Everybody’s A Little Sus On Why Epic Games Bought Bandcamp

Everybody’s A Little Sus On Why Epic Games Bought Bandcamp
Image: Epic Games / Bandcamp / Kotaku Australia

The news of Epic Games acquiring Bandcamp confused many, but worried others.

Bandcamp, best known as an online music distributor and lorded over as a hub for independent artists and labels, announced on Wednesday that they would be joining Epic Games in a blog post written by CEO Ethan Diamond. The price Epic Games paid for Bandcamp is currently unknown.

The blog post states that while they will be acquired by the creators of Fortnite, they will continue to operate ‘as a standalone marketplace and music community’, and artists will still have the ‘same control’ over how they offer their music.

However, the decision for the gaming company to purchase the music distributor has befuddled many, with most assuming the worst.

Artists, listeners, and commentators alike all had something to say, that something in particular ultimately being negative and skeptical. It makes sense, considering most regular people are feeling somewhat suspect about the ongoing acquisitions happening in the games industry.

There’s this expectation that the video games industry is sacred, but the reality is that it’s in the business of making money, as are most industries. Considering Epic Games has been infusing music into Fortnite for quite a while now, it wouldn’t be too surprising if they were considering using this acquisition to further the potential of a ‘metaverse’-type project.

All I can say? Take the piss, mate.


  • The purchase is entirely consistent with Epic’s strategy of bringing a bunch of third party marketplaces into the Epic ecosystem, such as ArtStation and several game asset library marketplaces.

    Epic are positioning themselves as a discount payment portal and diversifying their income base away from being completely reliant on Fortnite. The acquisition further locks in the long-term strategy of increasing leverage and market power relative to Valve, Apple and Google. Ultimately, as these other guys have found, the real money is in skimming a percentage off the top of other people’s labour, even if at ‘only’ 12%.

    People can imagine whatever horrible outcome they like, and nobody really knows, but from my perspective Epic are the least-worse option, at least for the moment, because they have demonstrated a willingness to compete on profit margin which can only be good for both consumers and the industry as a whole.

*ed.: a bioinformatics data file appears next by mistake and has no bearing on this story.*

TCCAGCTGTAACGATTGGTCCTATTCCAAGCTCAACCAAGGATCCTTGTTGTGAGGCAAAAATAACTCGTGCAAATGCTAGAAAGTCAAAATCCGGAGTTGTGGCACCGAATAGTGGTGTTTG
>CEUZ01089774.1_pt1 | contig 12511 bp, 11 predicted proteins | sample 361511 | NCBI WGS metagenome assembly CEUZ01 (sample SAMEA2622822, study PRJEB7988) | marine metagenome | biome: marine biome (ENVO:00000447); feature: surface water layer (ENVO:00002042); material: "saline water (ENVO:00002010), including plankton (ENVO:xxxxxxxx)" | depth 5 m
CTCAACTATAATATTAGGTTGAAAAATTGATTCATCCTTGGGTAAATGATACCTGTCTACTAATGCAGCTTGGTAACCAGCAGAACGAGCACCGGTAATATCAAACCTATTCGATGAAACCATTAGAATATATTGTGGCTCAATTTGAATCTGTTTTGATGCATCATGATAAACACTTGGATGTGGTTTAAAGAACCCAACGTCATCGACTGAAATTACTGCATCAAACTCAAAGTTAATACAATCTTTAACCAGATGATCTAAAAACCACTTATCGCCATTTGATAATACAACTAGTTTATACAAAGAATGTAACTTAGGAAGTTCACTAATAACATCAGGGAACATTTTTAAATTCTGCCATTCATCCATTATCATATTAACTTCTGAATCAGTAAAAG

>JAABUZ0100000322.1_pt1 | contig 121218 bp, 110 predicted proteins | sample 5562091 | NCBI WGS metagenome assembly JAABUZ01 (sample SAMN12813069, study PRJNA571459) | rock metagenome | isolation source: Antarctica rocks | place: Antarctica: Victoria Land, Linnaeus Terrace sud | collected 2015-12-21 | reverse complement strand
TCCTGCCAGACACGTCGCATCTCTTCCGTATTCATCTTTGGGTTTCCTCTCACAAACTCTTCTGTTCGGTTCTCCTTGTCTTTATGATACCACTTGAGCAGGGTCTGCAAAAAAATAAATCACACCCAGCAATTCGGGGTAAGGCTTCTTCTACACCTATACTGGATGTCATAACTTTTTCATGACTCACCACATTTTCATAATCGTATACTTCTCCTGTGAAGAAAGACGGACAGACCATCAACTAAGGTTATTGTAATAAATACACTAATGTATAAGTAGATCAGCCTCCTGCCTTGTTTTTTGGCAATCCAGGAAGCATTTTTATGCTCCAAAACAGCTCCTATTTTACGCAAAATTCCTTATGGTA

• True enough from the epic side of things but this is about so much more and that last part really feels a little dismissive of it.
      The “least-worst” option is still the worst possible option for an independent music hub like Bandcamp and while the specifics might be up in the air, everyone knows what this ultimately means and it’s not great for the platform or the artists in the long run.
      It’s hollow succour to tell the folks who made the platform that this is good and normal for Epic and insulting to them to tell them it’s good for the industry and consumers when they had already built that.

      • I don’t disagree. Excessive concentration of market power is one of capitalism’s biggest failings.

        Still, Epic are just about the industry’s biggest disruptors at the moment. While Epic continue shaking the tree of a few monopolies I come down on the side of net benefit.

        I mean, Bandcamp is great and all, and may well continue to be, but Bandcamp’s best advertising has always been artists directly linking to material. Surely just about nobody visiting Bandcamp is going in primarily via the site’s main landing page.

        The internet is a big place and the cost of setting up is relatively low, so there’s every prospect that if things go south then artist links will just end up pointing somewhere else.

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